I hope so!
But one of the pieces of advice CS Lewis gives is not to pray last thing at night, but to schedule daily prayer for when you are most alert.
I can perceive the necessity for this when I read Lewis's correspondence and the sheer number of people and things he would systemically cover in his daily prayers, and for long periods of time. Clearly, he would not be able to get through this list - especially not kneeling with head bowed and eyes shut - if he was drowsy. He would simply fall asleep.
But I would suggest that prayer while drowsy - in and of itself - is not a bad thing, perhaps a good thing.
I keep returning to consider the vast literature of mysticism being associated with altered states of consciousness, of visions and revelations given in trances and as dreams.
And the ascetic practices of monks and hermits include not just fasting and extremes of temperature, but 'vigils' of continuous prayer while sleep deprived - which suggests a semi-deliberate attempt to induce altered states of consciousness.
Now, while this kind of endeavour is spiritually hazardous if it is, or becomes, focused on the getting of 'religious experience' for reasons of pride, power or entertainment - a hazard which is recognized by the phenomenon of spiritual fathers to supervise ascetic monks - there does seem to be some kind of benign protection accorded to the sleeping state, which renders the sleeper resistant to these hazards.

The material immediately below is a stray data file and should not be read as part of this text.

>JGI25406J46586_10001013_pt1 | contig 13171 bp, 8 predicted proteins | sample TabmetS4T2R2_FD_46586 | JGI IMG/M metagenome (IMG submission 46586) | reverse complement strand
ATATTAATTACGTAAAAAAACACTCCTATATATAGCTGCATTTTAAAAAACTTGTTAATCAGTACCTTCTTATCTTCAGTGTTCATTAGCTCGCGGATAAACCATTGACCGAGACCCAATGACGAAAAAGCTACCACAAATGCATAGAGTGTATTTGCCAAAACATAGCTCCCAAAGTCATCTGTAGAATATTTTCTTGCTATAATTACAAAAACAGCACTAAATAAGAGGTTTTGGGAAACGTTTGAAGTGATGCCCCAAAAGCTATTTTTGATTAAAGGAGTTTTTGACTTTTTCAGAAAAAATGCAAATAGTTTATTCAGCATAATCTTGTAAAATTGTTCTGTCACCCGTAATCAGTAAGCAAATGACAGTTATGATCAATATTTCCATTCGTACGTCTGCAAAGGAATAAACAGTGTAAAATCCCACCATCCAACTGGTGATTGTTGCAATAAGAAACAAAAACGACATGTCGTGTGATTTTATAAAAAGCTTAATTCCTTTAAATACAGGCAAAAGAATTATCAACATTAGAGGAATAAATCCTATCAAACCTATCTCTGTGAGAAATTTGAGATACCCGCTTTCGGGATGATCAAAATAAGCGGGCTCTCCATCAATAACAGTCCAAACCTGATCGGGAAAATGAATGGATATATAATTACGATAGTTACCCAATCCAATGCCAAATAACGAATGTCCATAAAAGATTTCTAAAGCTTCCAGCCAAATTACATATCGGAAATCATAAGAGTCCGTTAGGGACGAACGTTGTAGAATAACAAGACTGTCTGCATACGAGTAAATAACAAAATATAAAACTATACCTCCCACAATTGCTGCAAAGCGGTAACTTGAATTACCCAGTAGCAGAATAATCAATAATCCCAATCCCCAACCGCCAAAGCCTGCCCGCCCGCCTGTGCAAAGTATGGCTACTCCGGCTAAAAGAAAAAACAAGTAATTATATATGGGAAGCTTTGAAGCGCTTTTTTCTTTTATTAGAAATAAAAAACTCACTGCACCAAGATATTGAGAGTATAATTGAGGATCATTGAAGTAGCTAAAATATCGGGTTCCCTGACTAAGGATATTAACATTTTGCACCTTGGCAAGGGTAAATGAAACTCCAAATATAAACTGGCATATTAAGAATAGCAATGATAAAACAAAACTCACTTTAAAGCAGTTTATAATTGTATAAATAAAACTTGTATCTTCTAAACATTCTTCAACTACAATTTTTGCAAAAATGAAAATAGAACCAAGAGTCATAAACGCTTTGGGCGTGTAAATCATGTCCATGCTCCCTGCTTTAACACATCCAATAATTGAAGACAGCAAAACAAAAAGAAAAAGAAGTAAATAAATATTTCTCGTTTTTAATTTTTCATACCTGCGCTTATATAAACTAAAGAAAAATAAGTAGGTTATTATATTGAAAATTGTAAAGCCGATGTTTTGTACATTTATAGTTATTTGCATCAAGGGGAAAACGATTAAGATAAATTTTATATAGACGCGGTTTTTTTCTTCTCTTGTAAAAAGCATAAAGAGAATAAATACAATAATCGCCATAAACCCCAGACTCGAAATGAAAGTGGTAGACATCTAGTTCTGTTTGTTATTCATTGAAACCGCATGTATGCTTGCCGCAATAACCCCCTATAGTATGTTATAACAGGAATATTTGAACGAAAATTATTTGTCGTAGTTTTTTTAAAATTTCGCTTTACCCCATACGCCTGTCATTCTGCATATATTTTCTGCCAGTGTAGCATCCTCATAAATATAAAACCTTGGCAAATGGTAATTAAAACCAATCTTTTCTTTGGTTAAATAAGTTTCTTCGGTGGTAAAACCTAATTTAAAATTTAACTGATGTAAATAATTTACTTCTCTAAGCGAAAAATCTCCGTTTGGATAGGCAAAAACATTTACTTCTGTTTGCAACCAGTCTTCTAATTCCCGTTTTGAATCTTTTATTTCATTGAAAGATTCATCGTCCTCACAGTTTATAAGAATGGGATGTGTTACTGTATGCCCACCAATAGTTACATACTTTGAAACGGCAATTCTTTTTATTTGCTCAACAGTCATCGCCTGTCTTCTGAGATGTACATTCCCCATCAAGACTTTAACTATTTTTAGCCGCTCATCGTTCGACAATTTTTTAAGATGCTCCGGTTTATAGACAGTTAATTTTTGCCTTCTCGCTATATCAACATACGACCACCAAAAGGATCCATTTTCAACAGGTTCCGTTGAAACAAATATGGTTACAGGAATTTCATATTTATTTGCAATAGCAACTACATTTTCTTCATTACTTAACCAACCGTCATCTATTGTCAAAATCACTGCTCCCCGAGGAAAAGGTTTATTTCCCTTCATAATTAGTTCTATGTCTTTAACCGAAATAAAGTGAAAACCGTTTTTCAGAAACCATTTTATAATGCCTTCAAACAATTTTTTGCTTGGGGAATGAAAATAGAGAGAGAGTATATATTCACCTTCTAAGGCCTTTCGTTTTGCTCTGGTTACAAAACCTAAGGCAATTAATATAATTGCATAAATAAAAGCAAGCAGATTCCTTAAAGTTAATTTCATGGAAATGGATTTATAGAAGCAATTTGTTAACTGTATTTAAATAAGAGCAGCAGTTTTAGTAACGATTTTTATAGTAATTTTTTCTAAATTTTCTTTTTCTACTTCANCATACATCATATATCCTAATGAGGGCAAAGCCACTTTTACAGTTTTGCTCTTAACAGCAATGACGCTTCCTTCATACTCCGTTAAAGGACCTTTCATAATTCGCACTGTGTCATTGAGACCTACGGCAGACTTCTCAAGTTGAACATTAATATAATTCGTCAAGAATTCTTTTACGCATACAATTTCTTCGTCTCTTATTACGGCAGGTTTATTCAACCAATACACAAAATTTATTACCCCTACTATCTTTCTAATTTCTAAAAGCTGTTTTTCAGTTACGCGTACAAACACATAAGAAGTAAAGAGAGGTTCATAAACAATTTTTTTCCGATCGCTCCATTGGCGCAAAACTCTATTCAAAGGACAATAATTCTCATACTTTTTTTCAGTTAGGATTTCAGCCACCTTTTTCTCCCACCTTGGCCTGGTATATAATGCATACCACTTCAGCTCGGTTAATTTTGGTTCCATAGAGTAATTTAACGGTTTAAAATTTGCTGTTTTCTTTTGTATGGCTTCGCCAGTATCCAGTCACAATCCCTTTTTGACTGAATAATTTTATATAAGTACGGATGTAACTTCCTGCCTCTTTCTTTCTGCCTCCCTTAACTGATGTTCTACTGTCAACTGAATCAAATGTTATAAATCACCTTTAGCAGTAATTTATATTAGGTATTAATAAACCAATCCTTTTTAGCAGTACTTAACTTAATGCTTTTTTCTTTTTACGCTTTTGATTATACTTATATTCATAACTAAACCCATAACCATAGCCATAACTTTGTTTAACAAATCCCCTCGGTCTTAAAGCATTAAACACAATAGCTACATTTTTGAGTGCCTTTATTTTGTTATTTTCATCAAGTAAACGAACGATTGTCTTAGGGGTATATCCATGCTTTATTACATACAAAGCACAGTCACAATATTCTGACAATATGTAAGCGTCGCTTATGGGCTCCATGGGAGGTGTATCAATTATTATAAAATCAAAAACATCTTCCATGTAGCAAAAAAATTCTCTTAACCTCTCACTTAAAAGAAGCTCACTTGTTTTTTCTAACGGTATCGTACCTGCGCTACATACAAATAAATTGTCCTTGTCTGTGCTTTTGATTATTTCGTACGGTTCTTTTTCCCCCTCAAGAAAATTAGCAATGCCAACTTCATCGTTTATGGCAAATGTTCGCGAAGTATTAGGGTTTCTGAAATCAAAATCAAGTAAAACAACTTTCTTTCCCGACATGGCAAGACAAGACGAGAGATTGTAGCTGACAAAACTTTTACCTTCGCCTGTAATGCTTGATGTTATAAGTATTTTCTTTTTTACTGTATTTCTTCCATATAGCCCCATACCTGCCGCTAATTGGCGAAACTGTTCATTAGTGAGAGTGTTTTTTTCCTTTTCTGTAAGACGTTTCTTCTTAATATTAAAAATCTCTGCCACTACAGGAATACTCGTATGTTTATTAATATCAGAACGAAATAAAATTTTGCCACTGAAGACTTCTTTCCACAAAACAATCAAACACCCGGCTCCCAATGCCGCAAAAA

And of course, drowsy prayer, or prayer in a state of altered consciousness, may be the only possible kind of prayer for some people who - for whatever reason - sleep deprivation or disturbance, medication, illness, drugs or withdrawal of drugs - seldom or never have 'a clear head'; and must go through life with greater or lesser degrees of 'clouded consciousness'.
If such people are to pray, then it will necessarily be in some kind of semi-alert state.
Prayer in a drowsy condition will be shorter and simpler and of narrower coverage - but I would suppose that will not trouble God, since He seems to value the prayers of children most of all.
And, given the state of busy distraction in which so many adults live nowadays, it may only be in that drowsy twilight between sleeping and waking that our minds are stilled sufficiently to listen and hear - as well as to speak: to perceive, albeit transiently, that prayerful communication is a two-way street.